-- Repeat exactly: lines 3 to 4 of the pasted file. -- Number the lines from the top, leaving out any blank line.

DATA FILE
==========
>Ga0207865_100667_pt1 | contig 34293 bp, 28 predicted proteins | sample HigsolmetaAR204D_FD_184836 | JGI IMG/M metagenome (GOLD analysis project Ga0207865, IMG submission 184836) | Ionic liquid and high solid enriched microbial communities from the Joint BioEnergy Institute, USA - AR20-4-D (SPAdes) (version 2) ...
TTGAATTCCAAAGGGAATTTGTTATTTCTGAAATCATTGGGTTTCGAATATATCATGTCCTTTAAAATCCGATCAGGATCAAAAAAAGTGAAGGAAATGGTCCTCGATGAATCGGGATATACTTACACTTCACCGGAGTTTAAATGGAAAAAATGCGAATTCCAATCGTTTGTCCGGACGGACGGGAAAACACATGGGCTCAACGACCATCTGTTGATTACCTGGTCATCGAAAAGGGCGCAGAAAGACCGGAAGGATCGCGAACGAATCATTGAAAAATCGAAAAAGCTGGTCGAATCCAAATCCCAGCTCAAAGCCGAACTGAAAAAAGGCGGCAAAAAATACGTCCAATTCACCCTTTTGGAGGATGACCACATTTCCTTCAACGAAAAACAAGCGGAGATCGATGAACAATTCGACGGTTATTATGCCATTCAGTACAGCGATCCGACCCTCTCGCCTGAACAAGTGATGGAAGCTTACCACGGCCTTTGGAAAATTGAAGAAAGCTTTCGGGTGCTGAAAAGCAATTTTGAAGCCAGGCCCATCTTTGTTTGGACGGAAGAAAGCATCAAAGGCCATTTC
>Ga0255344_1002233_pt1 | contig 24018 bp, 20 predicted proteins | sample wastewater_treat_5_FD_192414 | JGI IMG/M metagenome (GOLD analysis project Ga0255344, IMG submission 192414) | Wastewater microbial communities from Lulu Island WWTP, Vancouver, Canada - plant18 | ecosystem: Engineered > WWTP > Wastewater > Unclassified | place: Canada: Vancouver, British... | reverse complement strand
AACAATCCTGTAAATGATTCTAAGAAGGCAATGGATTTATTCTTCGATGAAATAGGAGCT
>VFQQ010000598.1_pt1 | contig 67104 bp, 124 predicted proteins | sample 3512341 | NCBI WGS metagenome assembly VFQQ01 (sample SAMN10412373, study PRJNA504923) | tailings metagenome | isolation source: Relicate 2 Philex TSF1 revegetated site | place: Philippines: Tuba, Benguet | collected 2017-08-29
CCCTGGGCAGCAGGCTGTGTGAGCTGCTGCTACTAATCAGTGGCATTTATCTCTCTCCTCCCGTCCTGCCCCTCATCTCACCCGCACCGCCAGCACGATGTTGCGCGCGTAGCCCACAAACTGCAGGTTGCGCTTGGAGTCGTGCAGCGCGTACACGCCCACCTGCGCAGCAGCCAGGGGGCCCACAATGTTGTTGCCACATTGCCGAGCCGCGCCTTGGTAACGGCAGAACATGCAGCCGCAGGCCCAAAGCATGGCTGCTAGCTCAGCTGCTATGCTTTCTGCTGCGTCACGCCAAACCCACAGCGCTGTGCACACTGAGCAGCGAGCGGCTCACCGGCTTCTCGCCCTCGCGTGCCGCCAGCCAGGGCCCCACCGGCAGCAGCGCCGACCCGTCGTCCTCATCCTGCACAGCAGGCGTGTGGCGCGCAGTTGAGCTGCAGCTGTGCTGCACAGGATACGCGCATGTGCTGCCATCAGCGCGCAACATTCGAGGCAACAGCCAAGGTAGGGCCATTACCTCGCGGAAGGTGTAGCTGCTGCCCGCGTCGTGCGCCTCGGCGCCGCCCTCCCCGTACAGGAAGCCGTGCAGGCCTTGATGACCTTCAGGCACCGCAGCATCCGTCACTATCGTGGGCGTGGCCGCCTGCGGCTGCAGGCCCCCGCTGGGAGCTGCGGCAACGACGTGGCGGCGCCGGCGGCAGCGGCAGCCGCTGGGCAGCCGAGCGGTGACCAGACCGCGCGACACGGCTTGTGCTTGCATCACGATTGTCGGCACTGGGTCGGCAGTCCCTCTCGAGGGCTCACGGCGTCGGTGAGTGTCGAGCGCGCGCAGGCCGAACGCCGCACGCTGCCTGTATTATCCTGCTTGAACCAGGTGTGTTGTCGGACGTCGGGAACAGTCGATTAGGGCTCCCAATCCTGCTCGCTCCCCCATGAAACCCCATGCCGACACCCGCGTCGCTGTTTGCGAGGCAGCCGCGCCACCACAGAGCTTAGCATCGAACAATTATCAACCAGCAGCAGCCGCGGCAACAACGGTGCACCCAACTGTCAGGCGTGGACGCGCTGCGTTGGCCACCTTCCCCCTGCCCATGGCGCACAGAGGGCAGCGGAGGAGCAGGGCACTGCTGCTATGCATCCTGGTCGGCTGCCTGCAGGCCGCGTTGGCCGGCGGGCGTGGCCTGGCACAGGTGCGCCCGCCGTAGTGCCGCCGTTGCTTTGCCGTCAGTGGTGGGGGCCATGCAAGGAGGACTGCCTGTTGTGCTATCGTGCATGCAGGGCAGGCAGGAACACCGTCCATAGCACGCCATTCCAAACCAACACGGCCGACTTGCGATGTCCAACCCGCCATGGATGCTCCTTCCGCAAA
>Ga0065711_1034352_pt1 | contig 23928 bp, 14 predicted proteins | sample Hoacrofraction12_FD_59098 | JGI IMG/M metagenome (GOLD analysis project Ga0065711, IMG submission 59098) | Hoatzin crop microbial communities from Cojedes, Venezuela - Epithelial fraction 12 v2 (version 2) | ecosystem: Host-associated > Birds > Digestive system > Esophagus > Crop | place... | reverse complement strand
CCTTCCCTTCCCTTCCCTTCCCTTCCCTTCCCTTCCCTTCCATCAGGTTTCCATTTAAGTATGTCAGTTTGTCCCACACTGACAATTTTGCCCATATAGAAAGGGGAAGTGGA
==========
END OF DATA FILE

>Ga0255344_1002233_pt1 | contig 24018 bp, 20 predicted proteins | sample wastewater_treat_5_FD_192414 | JGI IMG/M metagenome (GOLD analysis project Ga0255344, IMG submission 192414) | Wastewater microbial communities from Lulu Island WWTP, Vancouver, Canada - plant18 | ecosystem: Engineered > WWTP > Wastewater > Unclassified | place: Canada: Vancouver, British... | reverse complement strand
AACAATCCTGTAAATGATTCTAAGAAGGCAATGGATTTATTCTTCGATGAAATAGGAGCT